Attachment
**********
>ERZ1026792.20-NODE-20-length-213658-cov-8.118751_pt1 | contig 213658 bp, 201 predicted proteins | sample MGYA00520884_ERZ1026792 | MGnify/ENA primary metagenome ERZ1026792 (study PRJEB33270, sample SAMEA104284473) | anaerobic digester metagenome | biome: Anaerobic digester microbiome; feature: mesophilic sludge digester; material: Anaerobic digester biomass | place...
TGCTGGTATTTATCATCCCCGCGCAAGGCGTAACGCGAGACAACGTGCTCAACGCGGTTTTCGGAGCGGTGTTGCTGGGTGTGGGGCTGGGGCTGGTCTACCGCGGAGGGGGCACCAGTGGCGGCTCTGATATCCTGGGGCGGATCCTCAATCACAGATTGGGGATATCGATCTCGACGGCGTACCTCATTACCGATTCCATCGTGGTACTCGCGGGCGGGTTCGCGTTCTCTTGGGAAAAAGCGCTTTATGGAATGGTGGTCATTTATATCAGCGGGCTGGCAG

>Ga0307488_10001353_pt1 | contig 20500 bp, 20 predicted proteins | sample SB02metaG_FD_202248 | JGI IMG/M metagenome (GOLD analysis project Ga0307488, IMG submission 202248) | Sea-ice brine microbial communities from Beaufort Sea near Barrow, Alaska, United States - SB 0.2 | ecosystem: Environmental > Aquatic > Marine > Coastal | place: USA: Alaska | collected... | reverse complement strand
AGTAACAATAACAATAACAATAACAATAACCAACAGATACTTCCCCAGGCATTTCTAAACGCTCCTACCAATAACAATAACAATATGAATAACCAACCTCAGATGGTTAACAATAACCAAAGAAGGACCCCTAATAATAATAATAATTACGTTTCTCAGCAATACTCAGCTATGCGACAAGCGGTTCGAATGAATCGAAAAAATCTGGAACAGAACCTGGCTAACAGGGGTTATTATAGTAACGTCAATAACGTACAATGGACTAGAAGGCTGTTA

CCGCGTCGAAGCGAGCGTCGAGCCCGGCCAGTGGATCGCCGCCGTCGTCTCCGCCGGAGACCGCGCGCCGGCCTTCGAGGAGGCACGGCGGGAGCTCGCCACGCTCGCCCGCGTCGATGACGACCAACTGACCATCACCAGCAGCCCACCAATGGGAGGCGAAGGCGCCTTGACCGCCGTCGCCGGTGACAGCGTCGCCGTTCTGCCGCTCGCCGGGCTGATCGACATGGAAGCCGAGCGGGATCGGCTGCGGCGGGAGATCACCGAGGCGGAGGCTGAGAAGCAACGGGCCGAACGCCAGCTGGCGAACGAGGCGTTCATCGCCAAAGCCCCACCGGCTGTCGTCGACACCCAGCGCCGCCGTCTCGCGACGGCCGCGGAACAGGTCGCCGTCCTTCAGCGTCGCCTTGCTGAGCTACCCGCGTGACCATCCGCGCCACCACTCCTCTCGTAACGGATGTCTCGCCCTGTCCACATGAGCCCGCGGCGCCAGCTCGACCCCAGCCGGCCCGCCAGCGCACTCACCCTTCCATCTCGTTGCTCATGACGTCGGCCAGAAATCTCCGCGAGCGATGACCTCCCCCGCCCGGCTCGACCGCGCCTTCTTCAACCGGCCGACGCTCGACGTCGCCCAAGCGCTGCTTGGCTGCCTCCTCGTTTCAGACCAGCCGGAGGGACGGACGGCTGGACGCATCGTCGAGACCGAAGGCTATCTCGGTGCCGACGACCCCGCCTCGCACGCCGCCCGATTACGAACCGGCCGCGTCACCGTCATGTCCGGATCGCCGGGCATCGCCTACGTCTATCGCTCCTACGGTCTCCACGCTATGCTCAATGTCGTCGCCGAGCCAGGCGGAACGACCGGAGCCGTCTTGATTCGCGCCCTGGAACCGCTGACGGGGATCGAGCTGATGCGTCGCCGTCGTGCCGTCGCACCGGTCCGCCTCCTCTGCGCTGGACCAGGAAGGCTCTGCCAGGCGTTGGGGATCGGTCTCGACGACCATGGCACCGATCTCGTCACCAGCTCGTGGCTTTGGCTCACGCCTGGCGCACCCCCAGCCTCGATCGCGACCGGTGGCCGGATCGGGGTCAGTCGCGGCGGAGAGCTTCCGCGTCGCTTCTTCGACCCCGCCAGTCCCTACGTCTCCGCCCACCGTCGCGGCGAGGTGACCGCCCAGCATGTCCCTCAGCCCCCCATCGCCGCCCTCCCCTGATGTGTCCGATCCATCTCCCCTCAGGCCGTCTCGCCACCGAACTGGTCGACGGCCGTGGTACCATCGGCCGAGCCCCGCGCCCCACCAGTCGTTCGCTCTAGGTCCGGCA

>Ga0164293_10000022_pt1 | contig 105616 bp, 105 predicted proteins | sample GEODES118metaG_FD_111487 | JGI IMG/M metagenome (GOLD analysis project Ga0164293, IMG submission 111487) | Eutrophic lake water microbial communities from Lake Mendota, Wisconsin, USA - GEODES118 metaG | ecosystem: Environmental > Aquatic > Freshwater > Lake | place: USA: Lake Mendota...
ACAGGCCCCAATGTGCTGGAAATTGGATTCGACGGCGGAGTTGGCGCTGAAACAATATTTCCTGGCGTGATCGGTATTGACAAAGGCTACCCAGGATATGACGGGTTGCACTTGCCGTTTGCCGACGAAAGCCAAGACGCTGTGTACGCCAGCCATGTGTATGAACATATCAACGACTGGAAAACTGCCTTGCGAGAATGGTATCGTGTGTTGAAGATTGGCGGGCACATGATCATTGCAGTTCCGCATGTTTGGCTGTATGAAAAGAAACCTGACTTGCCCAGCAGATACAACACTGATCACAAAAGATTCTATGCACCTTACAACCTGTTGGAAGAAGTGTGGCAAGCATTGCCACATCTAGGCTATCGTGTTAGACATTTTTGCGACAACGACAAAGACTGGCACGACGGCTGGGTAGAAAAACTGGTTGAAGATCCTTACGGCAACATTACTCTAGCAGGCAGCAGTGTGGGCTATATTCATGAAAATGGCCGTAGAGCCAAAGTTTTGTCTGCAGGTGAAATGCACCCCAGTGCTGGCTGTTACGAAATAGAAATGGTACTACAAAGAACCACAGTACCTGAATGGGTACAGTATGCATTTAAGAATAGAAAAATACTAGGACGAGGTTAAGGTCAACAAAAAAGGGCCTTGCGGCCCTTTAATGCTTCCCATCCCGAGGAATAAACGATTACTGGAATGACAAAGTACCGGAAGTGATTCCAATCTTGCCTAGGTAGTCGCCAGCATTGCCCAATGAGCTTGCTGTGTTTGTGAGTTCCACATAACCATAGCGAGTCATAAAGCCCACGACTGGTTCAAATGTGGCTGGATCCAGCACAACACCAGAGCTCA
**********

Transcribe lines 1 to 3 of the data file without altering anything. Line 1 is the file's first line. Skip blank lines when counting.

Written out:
>ERZ1026792.20-NODE-20-length-213658-cov-8.118751_pt1 | contig 213658 bp, 201 predicted proteins | sample MGYA00520884_ERZ1026792 | MGnify/ENA primary metagenome ERZ1026792 (study PRJEB33270, sample SAMEA104284473) | anaerobic digester metagenome | biome: Anaerobic digester microbiome; feature: mesophilic sludge digester; material: Anaerobic digester biomass | place...
TGCTGGTATTTATCATCCCCGCGCAAGGCGTAACGCGAGACAACGTGCTCAACGCGGTTTTCGGAGCGGTGTTGCTGGGTGTGGGGCTGGGGCTGGTCTACCGCGGAGGGGGCACCAGTGGCGGCTCTGATATCCTGGGGCGGATCCTCAATCACAGATTGGGGATATCGATCTCGACGGCGTACCTCATTACCGATTCCATCGTGGTACTCGCGGGCGGGTTCGCGTTCTCTTGGGAAAAAGCGCTTTATGGAATGGTGGTCATTTATATCAGCGGGCTGGCAG

>Ga0307488_10001353_pt1 | contig 20500 bp, 20 predicted proteins | sample SB02metaG_FD_202248 | JGI IMG/M metagenome (GOLD analysis project Ga0307488, IMG submission 202248) | Sea-ice brine microbial communities from Beaufort Sea near Barrow, Alaska, United States - SB 0.2 | ecosystem: Environmental > Aquatic > Marine > Coastal | place: USA: Alaska | collected... | reverse complement strand